Why Virtual Learning Simply isn’t Meeting the Needs of Students with Autism
A young child sitting at a kitchen table, staring blankly at a laptop screen has become one of the defining—and disorienting—images of 2020. Virtual learning during the COVID-19 pandemic has been a trying experience for families everywhere, kids and parents alike. But for children diagnosed with autism spectrum disorder, it may be undermining much of the progress they made prior to the outbreak.
“Autism spectrum disorder is truly a spectrum because there’s such a wide range of abilities and disabilities within it,” says Kristine Quinby, founder and chief executive director of Potential’s Springtime School, a private school in Newtown, Pennsylvania, that’s specially designed to meet the individual needs of school-age children with autism. “Someone can be diagnosed with autism and an intellectual disability. And someone can be diagnosed with autism and be intellectually gifted. The overarching similarity is the difficulty in learning compared to the typical individual.”
Consider the above scene. There are plenty of potential reasons for that blank look. The child may be bored, daydreaming, confused, hungry, or all of the above. Now try to picture a child with autism in the same position. While everyone experiences autism a little differently, paying attention can be a challenge for many children with autism, and not merely in the way most kids have a hard time paying attention. Children with autism can be easily distracted by things that barely even register for people who are not autistic, like the texture of their clothes or the bright light of their laptop’s camera. It can also be difficult for them to focus on anything that’s outside of their narrow range of interest.
In other words, if kids who don’t have autism are struggling to remain tethered to their teachers and classmates in their temporary remote classrooms, those who do have autism may be completely adrift.
The value of being there
In normal circumstances, learning is an enormous challenge for children with autism. It’s important to note, though, that autism is not a learning disability, which, by definition, causes people to struggle with making connections between different pieces of new information and when working to understand and organize that information. Autism and learning disabilities can occur together, but they are distinct from each other.
Even in the absence of a diagnosed learning disability, the main symptoms of autism, including difficulty with social interactions, engaging in repetitive or ritualistic behaviors, and having an intense interest in a few things, can affect learning in negative ways.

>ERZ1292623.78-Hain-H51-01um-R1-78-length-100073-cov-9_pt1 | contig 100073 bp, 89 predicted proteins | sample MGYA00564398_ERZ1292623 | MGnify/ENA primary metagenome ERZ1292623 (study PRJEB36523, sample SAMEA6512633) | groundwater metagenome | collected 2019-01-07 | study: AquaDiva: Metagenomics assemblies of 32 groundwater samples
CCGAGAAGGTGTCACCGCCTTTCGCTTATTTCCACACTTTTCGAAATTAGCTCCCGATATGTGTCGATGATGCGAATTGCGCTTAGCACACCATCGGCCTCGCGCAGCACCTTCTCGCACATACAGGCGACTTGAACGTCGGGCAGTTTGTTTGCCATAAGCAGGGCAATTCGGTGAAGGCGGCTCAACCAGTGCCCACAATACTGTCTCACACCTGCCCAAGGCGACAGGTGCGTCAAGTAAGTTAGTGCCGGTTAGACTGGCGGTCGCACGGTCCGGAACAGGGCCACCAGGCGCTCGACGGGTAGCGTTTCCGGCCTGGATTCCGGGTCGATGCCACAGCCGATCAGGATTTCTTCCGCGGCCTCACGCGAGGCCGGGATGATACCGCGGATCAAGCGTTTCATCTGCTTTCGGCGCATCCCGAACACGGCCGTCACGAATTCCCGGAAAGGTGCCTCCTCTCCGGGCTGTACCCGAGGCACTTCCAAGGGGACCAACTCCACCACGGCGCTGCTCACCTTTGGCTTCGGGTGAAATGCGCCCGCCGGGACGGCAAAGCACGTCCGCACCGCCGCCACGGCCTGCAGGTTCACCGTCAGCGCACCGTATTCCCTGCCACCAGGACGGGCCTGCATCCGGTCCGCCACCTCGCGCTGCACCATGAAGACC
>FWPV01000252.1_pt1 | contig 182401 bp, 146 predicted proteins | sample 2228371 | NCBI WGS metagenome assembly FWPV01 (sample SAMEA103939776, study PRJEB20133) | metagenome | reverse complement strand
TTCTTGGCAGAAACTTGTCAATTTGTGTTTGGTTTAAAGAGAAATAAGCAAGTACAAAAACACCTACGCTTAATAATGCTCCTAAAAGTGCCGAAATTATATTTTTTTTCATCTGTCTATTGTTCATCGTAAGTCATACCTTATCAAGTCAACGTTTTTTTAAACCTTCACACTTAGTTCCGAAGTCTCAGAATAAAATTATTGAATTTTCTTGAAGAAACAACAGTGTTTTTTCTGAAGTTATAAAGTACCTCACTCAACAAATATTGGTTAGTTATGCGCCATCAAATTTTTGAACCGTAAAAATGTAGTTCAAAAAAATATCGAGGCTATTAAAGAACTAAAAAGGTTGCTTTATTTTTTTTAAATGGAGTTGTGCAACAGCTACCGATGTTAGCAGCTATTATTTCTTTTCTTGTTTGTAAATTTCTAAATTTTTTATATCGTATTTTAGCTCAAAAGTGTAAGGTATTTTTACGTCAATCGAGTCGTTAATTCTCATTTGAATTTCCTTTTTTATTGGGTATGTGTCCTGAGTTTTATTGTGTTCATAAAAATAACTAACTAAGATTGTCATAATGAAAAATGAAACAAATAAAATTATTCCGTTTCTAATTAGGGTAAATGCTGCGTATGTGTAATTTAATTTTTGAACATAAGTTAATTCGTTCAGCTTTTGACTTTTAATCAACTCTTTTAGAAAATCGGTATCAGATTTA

For example, if a child has trouble reading non-verbal cues, such as other people’s feelings based on their facial expressions, they may not understand sarcasm or figures of speech, which can make it difficult for them to follow conversations and express themselves appropriately.
“Most people learn by imitating what they see, but kids with autism can’t do that. They need to be taught how,” Quinby says. “Because of that, as they get older, the various means that typical kids use to connect with each other and those around them may not necessarily work for kids with autism.”
And the progress that’s lost by not
Most students at Potential’s Springtime School have been diagnosed with autism and an intellectual disability. So their curriculum also includes practical skills, such as brushing their hair and teeth, folding their clothes, and measuring ingredients in the course of following basic recipes. And it’s taught in a uniquely structured environment, where each student has their own designated instructor.
“With 100 percent of their instruction done on a one-on-one basis, the student and instructor can move through educational opportunities together every minute of the day,” Quinby says.
When public schools in the region reopened in September, many enacted a hybrid of virtual and in-person learning, though they did allow special needs students to return for full-time in-person instruction. (The Springtime School resumed in-person instruction in July, in accordance with state guidelines.) With experts expecting COVID-19 to saturate much of the country this winter and infection rates already spiking in every state, it appears likely that classrooms will close again.
In that scenario, it’s critical for parents of children with autism enrolled in a public school to develop a close relationship with their child’s special education teacher. That will allow students to stay better connected and teachers to adjust programming as needed. Focused instruction on understanding body language and facial expressions, thinking about others, coping with problems as they arise will be a challenge in a virtual learning environment, but it should be maintained.
“If public schools are willing to think a bit outside the box, I’m confident they’ll find solutions,” Quinby says.
She worries, however, about her own students.
“Without the level of support that they need, keeping them out of the classroom not only takes away from the time the children could be learning but they’re also now losing the skills they learned over the months before the pandemic,” she says. “Which means that they’re going to need still more time to be retaught those things.
“I recognize that virtual learning is difficult for typical students. But it’s truly a disaster for students with individualized learning plans.”